The 13,000 Dow
The 13,000 Dow
It was another good week on Wall Street, with the Dow Jones industrial average closing Friday at another record high, within spitting distance of 13,000.
It's hard to explain this rally by looking at traditional factors. Profit growth for the most part is slowing, along with the economy, while the prospects of a Fed rate cut have faded, along with a housing rebound.
What's going on here are mergers and takeovers, which are running at a record pace. With private equity funds flush with cash and ready to pay premiums of up to 50 percent, every company is now a potential target. And now that corporate debt is in fashion again, some public companies have gotten in the deal-making spirit.
In the past few years, stocks have been the one asset class unaffected by a bubble psychology. But it looks like that is about to change.
What do you call someone who earned more than a quarter of a billion dollars over a decade by privatizing a government-chartered monopoly that made its money trafficking in government-guaranteed student loans -- and then turns around and complains how awful government is?
How about ingrate? Or hypocrite?
No doubt Al Lord thinks he deserves every penny that he's earned because of all the value he created for Sallie Mae shareholders since ousting the previous management and taking control of the company in 1997. He'd probably also have us believe that he wouldn't have done it if the prize were only $100 million -- or that there was nobody equally skilled who would have done it for $50 million. These are the standard rationalizations for excessive executive compensation.
But what was particularly galling was Lord's rant to The Post's Jeff Birnbaum that he had to arrange for the sale of Sallie Mae to private owners because it was simply intolerable to have his corporate handiwork subject to the whims of silly politicians and government red tape. Lord seems to have forgotten that there never would have been a company for him to rescue if those same silly politicians hadn't intervened in the private market to create a student loan program, and the government hadn't set up Sallie Mae to buy those loans from lenders so they could lend again.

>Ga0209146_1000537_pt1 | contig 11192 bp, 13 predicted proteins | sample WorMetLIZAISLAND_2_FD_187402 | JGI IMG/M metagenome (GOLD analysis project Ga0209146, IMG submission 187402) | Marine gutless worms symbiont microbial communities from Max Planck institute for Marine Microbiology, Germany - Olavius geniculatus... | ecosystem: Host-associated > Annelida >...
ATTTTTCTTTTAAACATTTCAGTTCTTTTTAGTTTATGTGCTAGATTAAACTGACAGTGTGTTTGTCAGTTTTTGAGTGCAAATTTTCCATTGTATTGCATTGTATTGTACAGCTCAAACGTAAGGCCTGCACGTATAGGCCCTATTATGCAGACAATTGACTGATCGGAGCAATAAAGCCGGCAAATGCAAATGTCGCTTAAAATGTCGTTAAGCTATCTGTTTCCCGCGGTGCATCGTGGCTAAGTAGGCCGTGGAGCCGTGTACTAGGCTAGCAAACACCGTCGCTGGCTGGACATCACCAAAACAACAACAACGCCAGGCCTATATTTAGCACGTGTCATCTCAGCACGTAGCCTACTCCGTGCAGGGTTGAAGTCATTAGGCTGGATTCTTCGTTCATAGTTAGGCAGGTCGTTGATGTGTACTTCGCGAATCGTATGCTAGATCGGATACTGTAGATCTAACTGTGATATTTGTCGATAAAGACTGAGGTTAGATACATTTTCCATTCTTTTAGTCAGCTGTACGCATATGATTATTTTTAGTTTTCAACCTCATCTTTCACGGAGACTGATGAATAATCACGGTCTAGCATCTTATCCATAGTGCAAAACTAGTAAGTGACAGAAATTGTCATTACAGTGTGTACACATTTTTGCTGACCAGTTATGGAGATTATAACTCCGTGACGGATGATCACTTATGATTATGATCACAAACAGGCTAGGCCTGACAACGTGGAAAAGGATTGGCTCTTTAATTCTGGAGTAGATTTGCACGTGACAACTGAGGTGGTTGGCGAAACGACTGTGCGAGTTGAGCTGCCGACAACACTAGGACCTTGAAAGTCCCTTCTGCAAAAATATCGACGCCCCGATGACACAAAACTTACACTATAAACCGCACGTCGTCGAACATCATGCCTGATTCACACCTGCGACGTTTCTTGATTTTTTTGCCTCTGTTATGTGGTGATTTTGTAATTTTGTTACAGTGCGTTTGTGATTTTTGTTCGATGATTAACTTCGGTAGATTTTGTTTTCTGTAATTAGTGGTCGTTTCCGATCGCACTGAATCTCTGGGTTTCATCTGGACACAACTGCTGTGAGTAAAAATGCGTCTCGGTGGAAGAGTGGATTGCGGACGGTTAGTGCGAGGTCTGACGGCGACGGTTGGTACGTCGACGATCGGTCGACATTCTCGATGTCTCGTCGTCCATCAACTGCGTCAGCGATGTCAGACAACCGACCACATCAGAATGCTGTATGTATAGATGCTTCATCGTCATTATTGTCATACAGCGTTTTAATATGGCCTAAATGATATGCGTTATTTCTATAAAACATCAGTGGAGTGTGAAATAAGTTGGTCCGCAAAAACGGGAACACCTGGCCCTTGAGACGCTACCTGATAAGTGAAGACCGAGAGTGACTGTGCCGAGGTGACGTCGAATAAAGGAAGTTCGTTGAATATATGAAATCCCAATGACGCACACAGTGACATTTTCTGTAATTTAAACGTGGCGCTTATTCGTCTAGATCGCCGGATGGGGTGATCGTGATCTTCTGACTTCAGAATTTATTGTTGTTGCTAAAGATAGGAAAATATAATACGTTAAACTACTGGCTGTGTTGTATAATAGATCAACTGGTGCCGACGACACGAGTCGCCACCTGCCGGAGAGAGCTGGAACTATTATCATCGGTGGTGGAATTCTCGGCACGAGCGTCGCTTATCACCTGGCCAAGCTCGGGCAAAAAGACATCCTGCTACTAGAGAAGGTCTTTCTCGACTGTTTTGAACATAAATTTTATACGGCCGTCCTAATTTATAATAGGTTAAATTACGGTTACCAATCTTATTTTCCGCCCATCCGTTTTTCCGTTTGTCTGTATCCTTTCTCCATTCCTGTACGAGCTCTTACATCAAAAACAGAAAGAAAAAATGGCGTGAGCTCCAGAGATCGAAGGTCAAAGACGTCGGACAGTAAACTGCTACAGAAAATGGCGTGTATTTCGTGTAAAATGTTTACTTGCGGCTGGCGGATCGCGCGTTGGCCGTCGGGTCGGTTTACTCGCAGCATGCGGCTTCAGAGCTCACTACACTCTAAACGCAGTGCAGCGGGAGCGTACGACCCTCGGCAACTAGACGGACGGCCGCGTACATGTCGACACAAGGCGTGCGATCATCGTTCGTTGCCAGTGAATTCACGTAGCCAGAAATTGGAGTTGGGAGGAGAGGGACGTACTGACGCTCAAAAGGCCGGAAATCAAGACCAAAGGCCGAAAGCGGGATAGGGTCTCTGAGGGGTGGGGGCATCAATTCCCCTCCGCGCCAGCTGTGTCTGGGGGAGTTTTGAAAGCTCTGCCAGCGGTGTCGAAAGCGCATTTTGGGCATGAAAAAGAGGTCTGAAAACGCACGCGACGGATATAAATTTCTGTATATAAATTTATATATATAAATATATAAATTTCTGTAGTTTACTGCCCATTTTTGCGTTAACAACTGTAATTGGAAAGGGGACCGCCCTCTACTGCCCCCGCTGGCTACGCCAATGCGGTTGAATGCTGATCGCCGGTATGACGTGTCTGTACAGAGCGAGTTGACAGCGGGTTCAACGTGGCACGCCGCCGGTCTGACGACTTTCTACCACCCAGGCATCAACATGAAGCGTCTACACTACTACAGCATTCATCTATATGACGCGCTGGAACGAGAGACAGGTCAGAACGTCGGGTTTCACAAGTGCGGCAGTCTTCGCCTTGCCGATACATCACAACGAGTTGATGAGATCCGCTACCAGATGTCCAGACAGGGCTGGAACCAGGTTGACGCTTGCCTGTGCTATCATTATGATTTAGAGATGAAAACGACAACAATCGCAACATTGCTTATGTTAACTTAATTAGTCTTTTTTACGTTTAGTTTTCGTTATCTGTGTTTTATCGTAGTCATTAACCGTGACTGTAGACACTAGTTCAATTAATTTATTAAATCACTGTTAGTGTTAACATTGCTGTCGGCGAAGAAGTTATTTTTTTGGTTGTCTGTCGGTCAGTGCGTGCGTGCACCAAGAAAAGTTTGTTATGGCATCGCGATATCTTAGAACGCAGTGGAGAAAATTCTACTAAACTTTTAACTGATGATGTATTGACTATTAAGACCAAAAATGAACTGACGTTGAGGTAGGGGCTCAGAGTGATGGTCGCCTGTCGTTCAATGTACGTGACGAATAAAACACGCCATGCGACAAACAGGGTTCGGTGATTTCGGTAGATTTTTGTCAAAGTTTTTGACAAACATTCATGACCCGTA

The Securities and Exchange Commission reportedly is exploring the idea of requiring shareholders who want to sue companies to submit their grievances to arbitration rather than to state court juries. The rationale is that arbitration will be more fair and efficient and better at weeding out those frivolous suits corporate executives are still complaining about, even after their number has begun to decline.
But before Democrats reflexively dismiss the idea as "closing the courthouse door" on defrauded shareholders, they may want to consider a grand bargain: compulsory arbitration in exchange for shareholder approval of executive compensation plans and a requirement that directors be elected by a majority of all shareholders.
Such a deal won't sit well, of course, with the Democrats' financial patrons in the plaintiffs bar. But it will call the bluff of Treasury Secretary Hank Paulson and his corporate pals who commissioned a blue-ribbon panel to study the declining competitiveness of U.S. financial markets. The panel backed both arbitration and the expansion of shareholder voting rights.
The logic of the deal is simple: Lawsuits and annual proxy voting are the two possible ways for shareholders to hold directors and executives more accountable. One or the other might be preferable, but surely it makes no sense to have neither.